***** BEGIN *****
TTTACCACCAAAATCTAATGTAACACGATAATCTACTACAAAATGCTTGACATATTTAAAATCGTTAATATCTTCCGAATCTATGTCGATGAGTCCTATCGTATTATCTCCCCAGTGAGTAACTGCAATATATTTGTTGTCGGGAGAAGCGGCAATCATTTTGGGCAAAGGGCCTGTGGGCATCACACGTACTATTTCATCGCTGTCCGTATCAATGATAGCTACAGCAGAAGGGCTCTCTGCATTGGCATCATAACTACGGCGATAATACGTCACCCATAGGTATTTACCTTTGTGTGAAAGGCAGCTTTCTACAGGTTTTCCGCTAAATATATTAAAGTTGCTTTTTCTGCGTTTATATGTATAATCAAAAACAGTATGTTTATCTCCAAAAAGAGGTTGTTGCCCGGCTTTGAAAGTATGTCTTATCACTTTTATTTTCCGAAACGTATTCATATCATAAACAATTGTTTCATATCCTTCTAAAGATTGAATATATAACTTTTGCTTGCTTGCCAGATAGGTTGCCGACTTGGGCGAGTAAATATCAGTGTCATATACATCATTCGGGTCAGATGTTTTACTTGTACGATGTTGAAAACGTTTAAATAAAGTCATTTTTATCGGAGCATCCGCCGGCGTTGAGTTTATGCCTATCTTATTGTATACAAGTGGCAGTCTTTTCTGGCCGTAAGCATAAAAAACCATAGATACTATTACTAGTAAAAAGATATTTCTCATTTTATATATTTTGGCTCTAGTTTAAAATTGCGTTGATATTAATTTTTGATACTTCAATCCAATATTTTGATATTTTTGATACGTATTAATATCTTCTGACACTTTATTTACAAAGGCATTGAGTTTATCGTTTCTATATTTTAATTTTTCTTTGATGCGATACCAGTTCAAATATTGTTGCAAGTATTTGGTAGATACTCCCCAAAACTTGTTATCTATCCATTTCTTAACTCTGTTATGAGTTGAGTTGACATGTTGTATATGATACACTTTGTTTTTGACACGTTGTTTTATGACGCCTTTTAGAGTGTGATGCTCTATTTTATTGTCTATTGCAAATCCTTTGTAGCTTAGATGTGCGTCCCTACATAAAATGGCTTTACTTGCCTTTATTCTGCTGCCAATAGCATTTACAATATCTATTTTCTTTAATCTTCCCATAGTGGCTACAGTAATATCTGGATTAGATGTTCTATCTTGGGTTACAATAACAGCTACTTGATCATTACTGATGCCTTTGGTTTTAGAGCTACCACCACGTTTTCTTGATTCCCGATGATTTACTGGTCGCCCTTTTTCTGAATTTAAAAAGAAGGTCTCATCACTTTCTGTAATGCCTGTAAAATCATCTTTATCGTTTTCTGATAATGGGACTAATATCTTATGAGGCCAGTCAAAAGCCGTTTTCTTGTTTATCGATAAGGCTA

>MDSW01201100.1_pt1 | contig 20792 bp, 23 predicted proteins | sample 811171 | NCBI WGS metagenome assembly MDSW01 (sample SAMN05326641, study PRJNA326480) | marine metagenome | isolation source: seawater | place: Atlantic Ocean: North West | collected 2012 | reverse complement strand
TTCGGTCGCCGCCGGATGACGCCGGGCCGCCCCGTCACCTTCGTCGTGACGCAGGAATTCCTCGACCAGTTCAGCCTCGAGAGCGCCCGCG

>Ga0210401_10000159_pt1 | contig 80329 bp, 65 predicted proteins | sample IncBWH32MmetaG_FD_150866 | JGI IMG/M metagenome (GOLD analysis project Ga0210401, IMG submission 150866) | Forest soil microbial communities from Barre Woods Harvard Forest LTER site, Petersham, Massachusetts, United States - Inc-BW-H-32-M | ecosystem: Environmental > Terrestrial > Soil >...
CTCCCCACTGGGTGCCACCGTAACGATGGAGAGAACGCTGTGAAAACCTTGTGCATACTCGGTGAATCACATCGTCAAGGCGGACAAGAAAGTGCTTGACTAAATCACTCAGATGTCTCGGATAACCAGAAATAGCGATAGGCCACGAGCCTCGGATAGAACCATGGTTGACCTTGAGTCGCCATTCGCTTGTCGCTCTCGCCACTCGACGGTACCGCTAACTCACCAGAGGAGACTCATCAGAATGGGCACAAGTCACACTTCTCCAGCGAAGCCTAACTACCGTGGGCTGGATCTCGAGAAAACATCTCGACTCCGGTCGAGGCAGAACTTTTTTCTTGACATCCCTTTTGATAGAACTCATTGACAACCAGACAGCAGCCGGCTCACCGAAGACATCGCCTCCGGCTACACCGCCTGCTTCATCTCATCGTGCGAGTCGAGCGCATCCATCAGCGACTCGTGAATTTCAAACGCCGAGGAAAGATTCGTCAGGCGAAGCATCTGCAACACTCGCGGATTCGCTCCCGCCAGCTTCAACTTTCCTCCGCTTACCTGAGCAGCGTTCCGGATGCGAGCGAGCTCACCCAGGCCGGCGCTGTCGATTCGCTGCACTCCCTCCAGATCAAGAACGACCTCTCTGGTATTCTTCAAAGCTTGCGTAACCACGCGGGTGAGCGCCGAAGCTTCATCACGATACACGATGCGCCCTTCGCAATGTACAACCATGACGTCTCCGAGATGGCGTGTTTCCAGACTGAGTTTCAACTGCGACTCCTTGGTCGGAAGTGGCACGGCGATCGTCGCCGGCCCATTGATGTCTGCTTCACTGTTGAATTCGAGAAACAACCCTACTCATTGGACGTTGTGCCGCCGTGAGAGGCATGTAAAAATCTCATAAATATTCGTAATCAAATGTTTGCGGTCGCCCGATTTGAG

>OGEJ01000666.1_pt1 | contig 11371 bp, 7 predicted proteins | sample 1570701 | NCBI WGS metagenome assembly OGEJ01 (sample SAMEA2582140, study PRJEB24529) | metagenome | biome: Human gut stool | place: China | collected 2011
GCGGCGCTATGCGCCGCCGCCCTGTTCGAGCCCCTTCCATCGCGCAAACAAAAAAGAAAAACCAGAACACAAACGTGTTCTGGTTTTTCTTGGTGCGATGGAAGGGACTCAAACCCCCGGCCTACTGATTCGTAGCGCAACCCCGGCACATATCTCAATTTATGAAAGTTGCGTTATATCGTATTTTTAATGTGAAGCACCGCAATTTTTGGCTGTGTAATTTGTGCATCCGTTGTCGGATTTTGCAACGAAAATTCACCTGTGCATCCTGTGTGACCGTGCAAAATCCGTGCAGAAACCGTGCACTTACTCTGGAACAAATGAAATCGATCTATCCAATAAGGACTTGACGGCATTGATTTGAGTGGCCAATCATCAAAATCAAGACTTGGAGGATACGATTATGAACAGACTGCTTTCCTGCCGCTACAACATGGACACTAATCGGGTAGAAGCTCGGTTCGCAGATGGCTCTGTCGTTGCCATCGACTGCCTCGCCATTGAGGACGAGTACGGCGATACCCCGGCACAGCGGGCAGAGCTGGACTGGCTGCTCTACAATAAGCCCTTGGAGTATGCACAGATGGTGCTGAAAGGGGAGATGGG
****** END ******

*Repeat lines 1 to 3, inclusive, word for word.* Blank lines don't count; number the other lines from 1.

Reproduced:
TTTACCACCAAAATCTAATGTAACACGATAATCTACTACAAAATGCTTGACATATTTAAAATCGTTAATATCTTCCGAATCTATGTCGATGAGTCCTATCGTATTATCTCCCCAGTGAGTAACTGCAATATATTTGTTGTCGGGAGAAGCGGCAATCATTTTGGGCAAAGGGCCTGTGGGCATCACACGTACTATTTCATCGCTGTCCGTATCAATGATAGCTACAGCAGAAGGGCTCTCTGCATTGGCATCATAACTACGGCGATAATACGTCACCCATAGGTATTTACCTTTGTGTGAAAGGCAGCTTTCTACAGGTTTTCCGCTAAATATATTAAAGTTGCTTTTTCTGCGTTTATATGTATAATCAAAAACAGTATGTTTATCTCCAAAAAGAGGTTGTTGCCCGGCTTTGAAAGTATGTCTTATCACTTTTATTTTCCGAAACGTATTCATATCATAAACAATTGTTTCATATCCTTCTAAAGATTGAATATATAACTTTTGCTTGCTTGCCAGATAGGTTGCCGACTTGGGCGAGTAAATATCAGTGTCATATACATCATTCGGGTCAGATGTTTTACTTGTACGATGTTGAAAACGTTTAAATAAAGTCATTTTTATCGGAGCATCCGCCGGCGTTGAGTTTATGCCTATCTTATTGTATACAAGTGGCAGTCTTTTCTGGCCGTAAGCATAAAAAACCATAGATACTATTACTAGTAAAAAGATATTTCTCATTTTATATATTTTGGCTCTAGTTTAAAATTGCGTTGATATTAATTTTTGATACTTCAATCCAATATTTTGATATTTTTGATACGTATTAATATCTTCTGACACTTTATTTACAAAGGCATTGAGTTTATCGTTTCTATATTTTAATTTTTCTTTGATGCGATACCAGTTCAAATATTGTTGCAAGTATTTGGTAGATACTCCCCAAAACTTGTTATCTATCCATTTCTTAACTCTGTTATGAGTTGAGTTGACATGTTGTATATGATACACTTTGTTTTTGACACGTTGTTTTATGACGCCTTTTAGAGTGTGATGCTCTATTTTATTGTCTATTGCAAATCCTTTGTAGCTTAGATGTGCGTCCCTACATAAAATGGCTTTACTTGCCTTTATTCTGCTGCCAATAGCATTTACAATATCTATTTTCTTTAATCTTCCCATAGTGGCTACAGTAATATCTGGATTAGATGTTCTATCTTGGGTTACAATAACAGCTACTTGATCATTACTGATGCCTTTGGTTTTAGAGCTACCACCACGTTTTCTTGATTCCCGATGATTTACTGGTCGCCCTTTTTCTGAATTTAAAAAGAAGGTCTCATCACTTTCTGTAATGCCTGTAAAATCATCTTTATCGTTTTCTGATAATGGGACTAATATCTTATGAGGCCAGTCAAAAGCCGTTTTCTTGTTTATCGATAAGGCTA

>MDSW01201100.1_pt1 | contig 20792 bp, 23 predicted proteins | sample 811171 | NCBI WGS metagenome assembly MDSW01 (sample SAMN05326641, study PRJNA326480) | marine metagenome | isolation source: seawater | place: Atlantic Ocean: North West | collected 2012 | reverse complement strand
TTCGGTCGCCGCCGGATGACGCCGGGCCGCCCCGTCACCTTCGTCGTGACGCAGGAATTCCTCGACCAGTTCAGCCTCGAGAGCGCCCGCG